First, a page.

11. Paint schedule
Painting can be complicated. When numerous colors have been chosen for various rooms, a paint schedule makes it easier to keep track of things. It outlines which wall is to receive which color and texture, and with what finish, for every room of the house. It’s useful for helping general contractors make sure they create the design they were asked for, as well as for budgeting and ordering the correct amount of paint and other supplies.
12. Soft goods
As the name implies, this refers to the soft and cuddly side of decor — the non-furniture items made from fabric. Think linens, pillows, table skirts, bedspreads. Be prepared to chat long and hard about thread count!
13. Case goods
This refers to room furnishings used to encase other things, such as a closet, chest of drawers or bedside cabinet, and it can also include headboards, tables and footboards.
Installation refers to the act of fitting and attaching ordered furnishings such as beds, cabinets, wallpaper and artwork in the rooms. You’re often able to order the installation service with the products, and a specific “install day” will be decided upon.
15. Customer’s own material (COM)
Sometimes customers will come to you with their ideas. This is where you’ll have to curate your vision, products and materials to create the look they’re going for. COM refers to curating or adjusting a specific product or item with the material or color palette of the client’s choice. High-end furniture is usually priced with the assumption that the fabric will be decided on and paid for separately. Some clients love this freedom of creation, and it also means more individualism and custom items for you and your portfolio.
16. Cutting for approval (CFA)
In the design world, get used to “trying it on for size.” A cutting for approval is a small piece of product stock used for color and tactile reference. When selecting an item of furniture or a flooring material, for example, you might want to order a CFA of the fabric or flooring so you can get a feel for the actual stock you’d receive before ordering. CFAs are widely requested by interior designers to compare a material to the original display item and confirm that the quality meets expectations.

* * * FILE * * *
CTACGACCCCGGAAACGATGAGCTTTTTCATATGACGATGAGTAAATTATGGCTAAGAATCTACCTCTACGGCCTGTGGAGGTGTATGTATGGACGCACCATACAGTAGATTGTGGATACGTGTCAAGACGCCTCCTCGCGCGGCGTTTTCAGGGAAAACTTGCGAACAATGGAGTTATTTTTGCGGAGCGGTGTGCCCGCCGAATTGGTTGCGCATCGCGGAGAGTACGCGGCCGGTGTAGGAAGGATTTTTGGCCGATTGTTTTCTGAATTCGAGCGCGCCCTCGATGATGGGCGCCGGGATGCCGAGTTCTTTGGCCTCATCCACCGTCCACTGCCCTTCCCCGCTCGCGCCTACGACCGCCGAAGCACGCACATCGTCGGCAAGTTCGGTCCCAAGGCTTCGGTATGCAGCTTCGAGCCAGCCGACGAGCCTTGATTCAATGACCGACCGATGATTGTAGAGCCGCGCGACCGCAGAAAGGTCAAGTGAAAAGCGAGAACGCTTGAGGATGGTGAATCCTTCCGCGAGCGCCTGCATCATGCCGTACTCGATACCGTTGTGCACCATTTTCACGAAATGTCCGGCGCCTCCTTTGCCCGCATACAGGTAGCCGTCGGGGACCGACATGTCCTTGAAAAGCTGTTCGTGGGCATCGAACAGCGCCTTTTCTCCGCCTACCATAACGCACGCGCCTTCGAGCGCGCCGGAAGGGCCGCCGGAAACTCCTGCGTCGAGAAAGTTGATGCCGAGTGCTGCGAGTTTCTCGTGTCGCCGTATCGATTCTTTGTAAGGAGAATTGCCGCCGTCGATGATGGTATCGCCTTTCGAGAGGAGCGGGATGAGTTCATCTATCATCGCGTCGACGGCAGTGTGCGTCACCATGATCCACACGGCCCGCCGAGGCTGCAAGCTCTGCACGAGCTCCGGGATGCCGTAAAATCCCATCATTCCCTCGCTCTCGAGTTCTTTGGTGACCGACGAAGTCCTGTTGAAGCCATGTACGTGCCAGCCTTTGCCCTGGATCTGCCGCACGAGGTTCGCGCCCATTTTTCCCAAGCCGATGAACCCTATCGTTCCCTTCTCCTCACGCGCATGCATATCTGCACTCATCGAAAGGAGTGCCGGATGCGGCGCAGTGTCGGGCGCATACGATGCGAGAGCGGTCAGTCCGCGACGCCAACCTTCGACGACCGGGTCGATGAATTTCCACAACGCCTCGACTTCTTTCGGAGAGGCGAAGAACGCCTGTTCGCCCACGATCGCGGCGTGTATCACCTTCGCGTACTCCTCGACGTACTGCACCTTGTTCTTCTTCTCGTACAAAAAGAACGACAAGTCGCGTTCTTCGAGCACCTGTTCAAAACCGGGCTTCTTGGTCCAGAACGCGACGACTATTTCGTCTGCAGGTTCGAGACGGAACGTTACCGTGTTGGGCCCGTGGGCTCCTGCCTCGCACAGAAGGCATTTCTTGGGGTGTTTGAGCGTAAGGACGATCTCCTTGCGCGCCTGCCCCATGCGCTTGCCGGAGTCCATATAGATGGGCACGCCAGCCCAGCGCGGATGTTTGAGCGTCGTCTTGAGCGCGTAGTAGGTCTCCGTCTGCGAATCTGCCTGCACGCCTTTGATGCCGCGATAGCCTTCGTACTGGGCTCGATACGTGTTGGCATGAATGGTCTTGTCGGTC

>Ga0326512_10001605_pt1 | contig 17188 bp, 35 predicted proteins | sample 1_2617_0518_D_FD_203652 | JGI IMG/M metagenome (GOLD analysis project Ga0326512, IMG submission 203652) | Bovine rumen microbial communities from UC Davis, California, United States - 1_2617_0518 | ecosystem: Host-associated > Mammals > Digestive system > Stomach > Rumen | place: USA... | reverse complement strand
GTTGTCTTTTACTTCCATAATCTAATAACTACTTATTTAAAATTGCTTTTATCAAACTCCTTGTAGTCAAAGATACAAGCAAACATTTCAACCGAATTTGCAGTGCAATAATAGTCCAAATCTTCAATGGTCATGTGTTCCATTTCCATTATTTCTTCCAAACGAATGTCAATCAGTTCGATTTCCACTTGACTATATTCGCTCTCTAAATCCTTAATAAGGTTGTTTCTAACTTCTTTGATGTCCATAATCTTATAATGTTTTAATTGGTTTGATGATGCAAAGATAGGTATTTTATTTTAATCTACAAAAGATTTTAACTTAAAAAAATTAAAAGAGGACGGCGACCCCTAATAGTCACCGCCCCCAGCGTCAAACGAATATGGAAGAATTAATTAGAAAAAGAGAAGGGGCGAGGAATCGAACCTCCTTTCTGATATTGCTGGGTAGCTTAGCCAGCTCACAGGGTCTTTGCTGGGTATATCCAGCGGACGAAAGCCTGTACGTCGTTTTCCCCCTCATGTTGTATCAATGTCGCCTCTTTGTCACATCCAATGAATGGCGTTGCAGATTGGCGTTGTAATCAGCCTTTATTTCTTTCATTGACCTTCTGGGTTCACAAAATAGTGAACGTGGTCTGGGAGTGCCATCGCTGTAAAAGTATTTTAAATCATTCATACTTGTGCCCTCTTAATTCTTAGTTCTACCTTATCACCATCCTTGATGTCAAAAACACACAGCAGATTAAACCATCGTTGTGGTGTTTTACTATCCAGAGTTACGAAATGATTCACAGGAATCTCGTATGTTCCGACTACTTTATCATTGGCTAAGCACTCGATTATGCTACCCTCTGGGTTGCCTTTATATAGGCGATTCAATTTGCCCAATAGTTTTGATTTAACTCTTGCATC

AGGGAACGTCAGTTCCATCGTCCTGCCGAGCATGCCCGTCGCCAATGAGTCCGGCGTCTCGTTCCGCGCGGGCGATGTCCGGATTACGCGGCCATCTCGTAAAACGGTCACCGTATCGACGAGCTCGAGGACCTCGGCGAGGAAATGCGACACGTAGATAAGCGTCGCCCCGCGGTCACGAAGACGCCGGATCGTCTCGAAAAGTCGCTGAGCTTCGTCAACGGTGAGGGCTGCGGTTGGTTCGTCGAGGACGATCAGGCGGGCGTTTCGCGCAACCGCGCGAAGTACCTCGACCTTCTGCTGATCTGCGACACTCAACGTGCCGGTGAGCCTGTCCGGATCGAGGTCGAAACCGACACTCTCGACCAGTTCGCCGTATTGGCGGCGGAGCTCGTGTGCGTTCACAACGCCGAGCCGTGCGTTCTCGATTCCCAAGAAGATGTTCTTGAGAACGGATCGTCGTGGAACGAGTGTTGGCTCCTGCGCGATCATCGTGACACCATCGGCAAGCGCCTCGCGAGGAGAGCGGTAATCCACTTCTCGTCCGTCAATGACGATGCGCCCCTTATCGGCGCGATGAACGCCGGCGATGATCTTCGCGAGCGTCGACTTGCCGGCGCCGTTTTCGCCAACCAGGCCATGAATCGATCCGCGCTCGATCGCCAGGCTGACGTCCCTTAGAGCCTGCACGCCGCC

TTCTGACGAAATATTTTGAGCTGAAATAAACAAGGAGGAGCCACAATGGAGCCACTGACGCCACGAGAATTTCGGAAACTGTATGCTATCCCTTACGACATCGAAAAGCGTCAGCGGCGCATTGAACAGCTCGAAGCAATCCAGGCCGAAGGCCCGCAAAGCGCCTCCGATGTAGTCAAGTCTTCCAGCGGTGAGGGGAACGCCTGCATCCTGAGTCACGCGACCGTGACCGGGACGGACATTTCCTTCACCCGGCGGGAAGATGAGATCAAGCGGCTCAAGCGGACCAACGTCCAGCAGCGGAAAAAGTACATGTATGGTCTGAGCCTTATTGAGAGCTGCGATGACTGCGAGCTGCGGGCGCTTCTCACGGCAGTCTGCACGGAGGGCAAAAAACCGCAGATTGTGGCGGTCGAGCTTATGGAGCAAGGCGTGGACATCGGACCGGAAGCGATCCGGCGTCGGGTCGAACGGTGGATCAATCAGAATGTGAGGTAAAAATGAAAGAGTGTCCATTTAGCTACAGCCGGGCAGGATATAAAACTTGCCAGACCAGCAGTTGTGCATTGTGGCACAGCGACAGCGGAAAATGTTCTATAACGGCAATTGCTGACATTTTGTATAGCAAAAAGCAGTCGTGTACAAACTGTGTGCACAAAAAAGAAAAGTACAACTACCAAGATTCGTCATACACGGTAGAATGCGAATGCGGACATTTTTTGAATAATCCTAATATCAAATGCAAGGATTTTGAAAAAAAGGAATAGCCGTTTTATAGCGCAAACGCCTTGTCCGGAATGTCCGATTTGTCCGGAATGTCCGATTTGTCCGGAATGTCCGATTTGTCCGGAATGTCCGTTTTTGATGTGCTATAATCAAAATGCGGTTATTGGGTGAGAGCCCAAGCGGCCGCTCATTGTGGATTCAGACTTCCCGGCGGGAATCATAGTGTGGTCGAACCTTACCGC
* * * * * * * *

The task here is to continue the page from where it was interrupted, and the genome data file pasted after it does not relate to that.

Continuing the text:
17. Interior designer software
The move toward desktop and mobile solutions for interior design business management has accelerated quickly over the last decade. According to Mordor Intelligence, the interior design software market was valued at $3.8 billion in 2020. As part of its interior design project management solutions, Houzz Pro aims to help professionals manage their projects, communicate with their clients and create designs in a more efficient and seamless way. From CRM and project timelines to proposals and 3D floor plans, Houzz Pro knits it all together as one interior design business management software powerhouse.
18. Floor plan
From a bird’s-eye view, a floor plan is a scaled drawing of the dimensions and relationships between rooms, spaces and other features such as walls and windows. Use Houzz Pro Visualization Tools to craft your floor plan in the simplest, most convenient way possible.
19. Space plan
Think of this as a designer’s architectural plan. Similar to a floor plan, a space plan shows where all the furnishings are to be placed within the space. These are done at scale to show the realism, relationships and compliance of the design.
20. 3D floor planner
Nothing can beat the realism that comes with 3D. A form of interior design software, 3D floor planner tools, like the one included with Houzz Pro, allow you to create a digital model that shows the layout of a home or property in 3D, giving both perspective and height. They’re easy to use and highly effective at impressing and pleasing clients.